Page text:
SOUL: A Chef’s Culinary Evolution in 150 Recipes
May 22, 2018
May 22, 2018
As Executive Chef of White Oak Kitchen & Cocktails in downtown Atlanta, and soon-to-be Richards’ Southern Fried in Krog Street Market, Todd Richards classical approach to food can be found in the restaurant’s seasonally focused menu. Coming from The Ritz-Carlton Hotels and The Oakroom in The Seelbach Hilton in Louisville, Ky., the foundation of Richards’ career is in fine dining. Understanding the methods and techniques behind gastronomy, Richards translated those skills into a Southern vernacular as corporate chef role at One Flew South, as well as Chef owner of The Shed at Glenwood, and the Pig & The Pearl in Atlantic Station. He has appeared on NBC’s Today Show and was named one of the “Four New Chefs to Watch” by Esquire Magazine in 2012. Richards is a James Beard Award Best Chef Semifinalist and serves on the Atlanta Food & Wine Festival’s Founder’s Council.
James Beard Award-nominated Chef Todd Richards shares his personal culinary exploration of soul food.
Black American chefs and cooks are often typecast as the experts of only one cuisine—soul food, but Todd Richards’ food is anything but stereotypical. Taste his Hot-Chicken-Style Country-Fried Lamb Steak or Blueberry-Sweet Tea-Brined Chicken Thighs as evidence. While his dishes are rooted in family and the American cuisine known as soul food, he doesn’t let his heritage restrain him. The message of SOUL is that cooks can honor tradition yet be liberated to explore. Todd Richards celebrates the restorative wonders of a classic pot of Collard Greens with Ham Hocks, yet doesn’t shy away from building upon that foundational recipe with his Collard Green Ramen, a reinterpretation that incorporates far-flung flavors of cultural influences and exemplifies culinary evolution. Page after page, in more than 150 recipes and stunning photos, Todd shares his creativity and passion to highlight what soul food can be for a new generation of cooks. Whether you’re new to Southern and soul food or call the South your home, Soul will encourage you to not only step outside of the box, but to boldly walk away from it.
The chapters in SOUL are organized by featured ingredients: Collards, Onions, Berries, Lamb, Seafood, Corn, Tomatoes, Melons, Stone Fruit, Eggs and Poultry, Pork and Beef, Beans and Rice, and Roots. Each one begins with a traditional recipe and progresses alongside Richards’ exploration of flavor combinations and techniques.
The joyful laughter that comes from sitting around the BBQ pit, under the sun, wiping your brow, sipping a refreshing drink is all about the love of food, family and friends, and reverence for the cook. It’s hard not to be dutiful to the person cooking for you, “Is there anything you need?” When I’m the one wearing the cook’s hat, I want something cold, boozy, and delicious. And delicious is what this drink is. It’s the kind of drink that upon first sip seems to stop the sun’s rays in their tracks and makes the breeze feel somehow cooler. That’s called refreshment.
Strawberry-Rum Cooler Base
Bring the strawberries, 1 cup water, lime juice, agave syrup, and ginger to a simmer in a saucepan over medium-low. Cook until mixture is fragrant and strawberries are tender, about 5 minutes. Remove from the heat, and cool completely, about 1 hour.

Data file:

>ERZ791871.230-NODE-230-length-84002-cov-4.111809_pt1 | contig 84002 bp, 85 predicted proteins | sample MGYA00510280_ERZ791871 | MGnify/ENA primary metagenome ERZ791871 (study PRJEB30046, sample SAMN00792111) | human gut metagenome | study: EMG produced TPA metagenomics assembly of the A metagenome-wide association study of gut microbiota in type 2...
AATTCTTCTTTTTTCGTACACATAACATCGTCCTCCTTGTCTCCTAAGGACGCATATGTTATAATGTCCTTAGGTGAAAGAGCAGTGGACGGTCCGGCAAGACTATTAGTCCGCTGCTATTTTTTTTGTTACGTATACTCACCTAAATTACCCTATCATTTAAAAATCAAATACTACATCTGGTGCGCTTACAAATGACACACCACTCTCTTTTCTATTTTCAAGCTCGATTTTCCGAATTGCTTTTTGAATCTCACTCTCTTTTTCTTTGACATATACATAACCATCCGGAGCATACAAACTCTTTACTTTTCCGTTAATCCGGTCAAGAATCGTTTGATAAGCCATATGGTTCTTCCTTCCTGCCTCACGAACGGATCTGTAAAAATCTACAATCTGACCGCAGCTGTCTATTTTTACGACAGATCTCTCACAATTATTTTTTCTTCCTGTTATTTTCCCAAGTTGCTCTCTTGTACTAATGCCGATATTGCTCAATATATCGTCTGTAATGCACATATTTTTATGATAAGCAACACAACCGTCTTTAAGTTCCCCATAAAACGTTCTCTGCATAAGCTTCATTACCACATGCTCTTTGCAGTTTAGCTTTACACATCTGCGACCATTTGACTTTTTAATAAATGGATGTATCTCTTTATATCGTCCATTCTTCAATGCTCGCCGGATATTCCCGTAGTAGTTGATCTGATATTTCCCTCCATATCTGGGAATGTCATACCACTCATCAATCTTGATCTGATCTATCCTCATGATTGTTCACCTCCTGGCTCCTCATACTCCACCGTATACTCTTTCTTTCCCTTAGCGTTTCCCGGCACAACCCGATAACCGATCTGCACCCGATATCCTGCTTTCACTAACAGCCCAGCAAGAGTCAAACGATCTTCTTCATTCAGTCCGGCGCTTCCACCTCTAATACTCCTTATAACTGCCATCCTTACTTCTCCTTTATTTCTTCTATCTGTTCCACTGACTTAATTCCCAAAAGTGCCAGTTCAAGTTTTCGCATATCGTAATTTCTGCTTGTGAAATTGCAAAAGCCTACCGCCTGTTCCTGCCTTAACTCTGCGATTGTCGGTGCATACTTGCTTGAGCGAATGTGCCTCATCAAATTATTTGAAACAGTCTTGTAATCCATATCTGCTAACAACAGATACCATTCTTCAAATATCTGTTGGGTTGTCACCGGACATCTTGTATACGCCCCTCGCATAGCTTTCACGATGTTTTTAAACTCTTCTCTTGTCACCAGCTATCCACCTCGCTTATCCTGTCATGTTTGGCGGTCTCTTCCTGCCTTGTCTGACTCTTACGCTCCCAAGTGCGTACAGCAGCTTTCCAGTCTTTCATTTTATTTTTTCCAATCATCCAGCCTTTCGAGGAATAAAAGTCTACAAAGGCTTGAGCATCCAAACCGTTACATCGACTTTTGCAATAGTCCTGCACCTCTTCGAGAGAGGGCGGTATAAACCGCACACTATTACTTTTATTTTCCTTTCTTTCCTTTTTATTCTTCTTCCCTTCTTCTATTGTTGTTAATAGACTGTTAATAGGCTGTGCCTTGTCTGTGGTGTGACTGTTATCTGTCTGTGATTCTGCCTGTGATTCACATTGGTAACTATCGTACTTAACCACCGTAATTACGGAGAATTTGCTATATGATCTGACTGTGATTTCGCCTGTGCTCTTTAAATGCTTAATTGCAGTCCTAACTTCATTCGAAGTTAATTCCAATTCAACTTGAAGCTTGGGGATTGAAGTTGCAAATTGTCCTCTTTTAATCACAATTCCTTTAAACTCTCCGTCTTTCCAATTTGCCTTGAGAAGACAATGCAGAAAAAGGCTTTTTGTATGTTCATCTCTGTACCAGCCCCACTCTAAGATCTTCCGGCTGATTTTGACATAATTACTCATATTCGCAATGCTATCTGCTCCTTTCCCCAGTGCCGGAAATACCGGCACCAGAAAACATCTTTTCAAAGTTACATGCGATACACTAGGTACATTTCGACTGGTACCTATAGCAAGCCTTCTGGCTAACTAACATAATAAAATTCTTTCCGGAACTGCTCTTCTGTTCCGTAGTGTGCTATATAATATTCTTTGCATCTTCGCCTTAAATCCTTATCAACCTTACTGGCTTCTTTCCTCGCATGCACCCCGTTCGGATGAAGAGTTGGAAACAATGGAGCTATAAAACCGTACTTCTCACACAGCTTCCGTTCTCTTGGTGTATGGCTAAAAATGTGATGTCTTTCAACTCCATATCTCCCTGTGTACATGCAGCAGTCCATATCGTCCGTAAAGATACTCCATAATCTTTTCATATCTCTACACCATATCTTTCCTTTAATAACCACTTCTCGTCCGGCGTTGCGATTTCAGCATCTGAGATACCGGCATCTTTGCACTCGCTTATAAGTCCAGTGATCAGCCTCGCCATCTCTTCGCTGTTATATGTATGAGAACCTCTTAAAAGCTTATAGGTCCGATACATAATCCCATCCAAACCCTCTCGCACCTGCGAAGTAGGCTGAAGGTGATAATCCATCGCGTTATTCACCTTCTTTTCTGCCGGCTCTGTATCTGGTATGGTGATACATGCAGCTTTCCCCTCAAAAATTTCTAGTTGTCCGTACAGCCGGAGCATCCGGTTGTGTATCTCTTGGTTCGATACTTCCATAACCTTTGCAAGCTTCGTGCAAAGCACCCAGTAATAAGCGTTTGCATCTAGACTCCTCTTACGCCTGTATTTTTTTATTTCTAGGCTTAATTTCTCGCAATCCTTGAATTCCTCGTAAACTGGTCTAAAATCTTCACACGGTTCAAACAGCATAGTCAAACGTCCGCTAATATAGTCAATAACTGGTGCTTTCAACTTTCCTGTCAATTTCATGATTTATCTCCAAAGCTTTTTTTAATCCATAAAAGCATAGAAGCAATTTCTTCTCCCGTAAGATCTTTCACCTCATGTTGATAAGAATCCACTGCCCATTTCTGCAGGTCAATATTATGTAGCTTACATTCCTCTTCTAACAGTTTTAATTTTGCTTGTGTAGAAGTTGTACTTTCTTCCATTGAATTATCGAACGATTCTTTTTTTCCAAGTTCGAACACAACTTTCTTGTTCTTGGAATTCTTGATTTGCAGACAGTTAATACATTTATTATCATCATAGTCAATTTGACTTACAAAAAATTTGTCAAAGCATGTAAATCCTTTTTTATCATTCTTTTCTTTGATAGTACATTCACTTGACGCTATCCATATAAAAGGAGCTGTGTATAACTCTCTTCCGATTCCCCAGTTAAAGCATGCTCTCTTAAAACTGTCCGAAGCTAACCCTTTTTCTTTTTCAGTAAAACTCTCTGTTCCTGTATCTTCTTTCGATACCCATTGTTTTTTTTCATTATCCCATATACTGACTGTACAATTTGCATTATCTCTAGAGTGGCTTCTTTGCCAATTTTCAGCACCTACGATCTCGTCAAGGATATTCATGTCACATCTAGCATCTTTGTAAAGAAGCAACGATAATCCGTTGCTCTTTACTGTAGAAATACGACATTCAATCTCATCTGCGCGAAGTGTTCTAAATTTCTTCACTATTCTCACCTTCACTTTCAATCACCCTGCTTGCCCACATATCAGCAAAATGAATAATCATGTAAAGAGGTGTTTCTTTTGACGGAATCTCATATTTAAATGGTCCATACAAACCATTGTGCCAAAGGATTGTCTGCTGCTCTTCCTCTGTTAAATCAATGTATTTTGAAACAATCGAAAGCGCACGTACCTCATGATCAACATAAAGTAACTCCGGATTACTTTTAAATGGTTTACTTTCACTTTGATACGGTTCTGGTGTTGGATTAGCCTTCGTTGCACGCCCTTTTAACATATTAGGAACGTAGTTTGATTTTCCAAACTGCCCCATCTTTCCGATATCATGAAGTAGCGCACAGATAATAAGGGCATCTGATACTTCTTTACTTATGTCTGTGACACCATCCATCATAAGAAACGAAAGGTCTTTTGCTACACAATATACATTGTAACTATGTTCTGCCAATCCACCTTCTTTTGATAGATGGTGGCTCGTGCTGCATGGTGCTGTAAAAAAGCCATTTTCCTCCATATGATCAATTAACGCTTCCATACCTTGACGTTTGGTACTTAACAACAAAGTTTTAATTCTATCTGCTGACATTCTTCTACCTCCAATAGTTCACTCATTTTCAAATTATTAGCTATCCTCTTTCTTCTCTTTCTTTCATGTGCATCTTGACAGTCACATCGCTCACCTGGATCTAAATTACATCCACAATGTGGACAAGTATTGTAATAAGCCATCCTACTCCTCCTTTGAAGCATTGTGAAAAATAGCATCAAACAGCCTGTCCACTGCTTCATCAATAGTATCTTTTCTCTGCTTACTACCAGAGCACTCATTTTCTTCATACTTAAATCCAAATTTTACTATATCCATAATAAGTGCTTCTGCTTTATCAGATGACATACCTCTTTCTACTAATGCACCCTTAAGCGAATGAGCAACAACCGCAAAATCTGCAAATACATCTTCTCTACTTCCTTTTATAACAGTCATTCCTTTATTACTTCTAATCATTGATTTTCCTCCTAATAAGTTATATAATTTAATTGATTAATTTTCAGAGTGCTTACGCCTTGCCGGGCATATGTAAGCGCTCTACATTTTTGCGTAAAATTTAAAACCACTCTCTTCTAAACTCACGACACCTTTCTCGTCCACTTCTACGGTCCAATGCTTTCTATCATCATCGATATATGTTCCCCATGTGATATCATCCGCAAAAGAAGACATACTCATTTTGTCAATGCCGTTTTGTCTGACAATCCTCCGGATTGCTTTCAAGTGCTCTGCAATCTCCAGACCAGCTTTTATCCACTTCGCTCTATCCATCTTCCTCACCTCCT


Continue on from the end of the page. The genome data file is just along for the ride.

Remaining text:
Transfer the strawberry mixture to a blender. Process until smooth, about 30 seconds. Refrigerate for at least 1 hour or up to 5 days. Makes about 2 cups.
For each cooler, combine 1⁄4 cup Strawberry-Rum Cooler Base, 2 tablespoons (1 ounce) white rum, 2 tablespoons (1 ounce) dark rum, and 6 dashes of bitters in a mixing glass, and top with ice. Stir mixture until ice dilutes the liquid into a smooth puree. Pour over crushed ice, and top with 1⁄4 cup ginger beer. Garnish with an orange wedge.
Serve with: This is a seasonal beverage and can be served with any seasonal item spring and summer.
A great dish is about taking what you have and elevating it to something soulful, prompting everyone to ask, “What’s in this?” Lavender has mint- and basil-like qualities but also adds a flavor note most identified with France. If we dismiss the French influence on Soul cuisine, we might as well ignore New Orleans.
Cut the large tomatoes into 1⁄4-inch-thick slices. (Reserve ends for another use, such as making tomato sauce.) Cut the small tomatoes into quarters. Arrange 2 to 4 tomato slices on each of 4 plates. Drizzle with 2 tablespoons of the Herb Vinaigrette.
Press the lavender flowers with the edge of a knife until they split. Sprinkle the tomato slices with some of the lavender. Top each salad with 4 to 6 tomato wedges. Drizzle with the remaining vinaigrette. Sprinkle evenly with more lavender.
Top the salads with pea tendrils, and sprinkle evenly with the salt and pepper.
To Drink: Barbera, sparkling Lambrusco, rosé, Sancerre, Sauvignon Blanc
Serve with: Fish, pickled fish, shellfish; smoked meats and poultry; grilled meats and poultry; breads; other seasonal vegetables
Heat 1⁄4 cup of the oil in a saucepan over medium. Add the shallot. Brown 2 minutes on each side. Remove from the heat. Stir in vinegar. Cover, place over low heat, and cook until the shallot is tender, about 3 minutes. Transfer mixture to a blender. Add the mustard, lemon juice, honey, thyme, and salt. Process on low speed 2 minutes until smooth. Remove center of the blender lid. With blender on low speed, slowly add the remaining 1⁄4 cup oil through the center of the blender lid and process until emulsified. Stir in the parsley. Refrigerate at least 30 minutes before serving. Makes about 3 cups
These recipes may be reproduced with the following credit:
Recipes from SOUL: A Chef’s Culinary Evolution in 150 Recipes by Todd Richards. (Oxmoor House; May 22, 2018; $35/Hardcover, ISBN: 9978-0848754419).
Contact: Kourtney Sokmen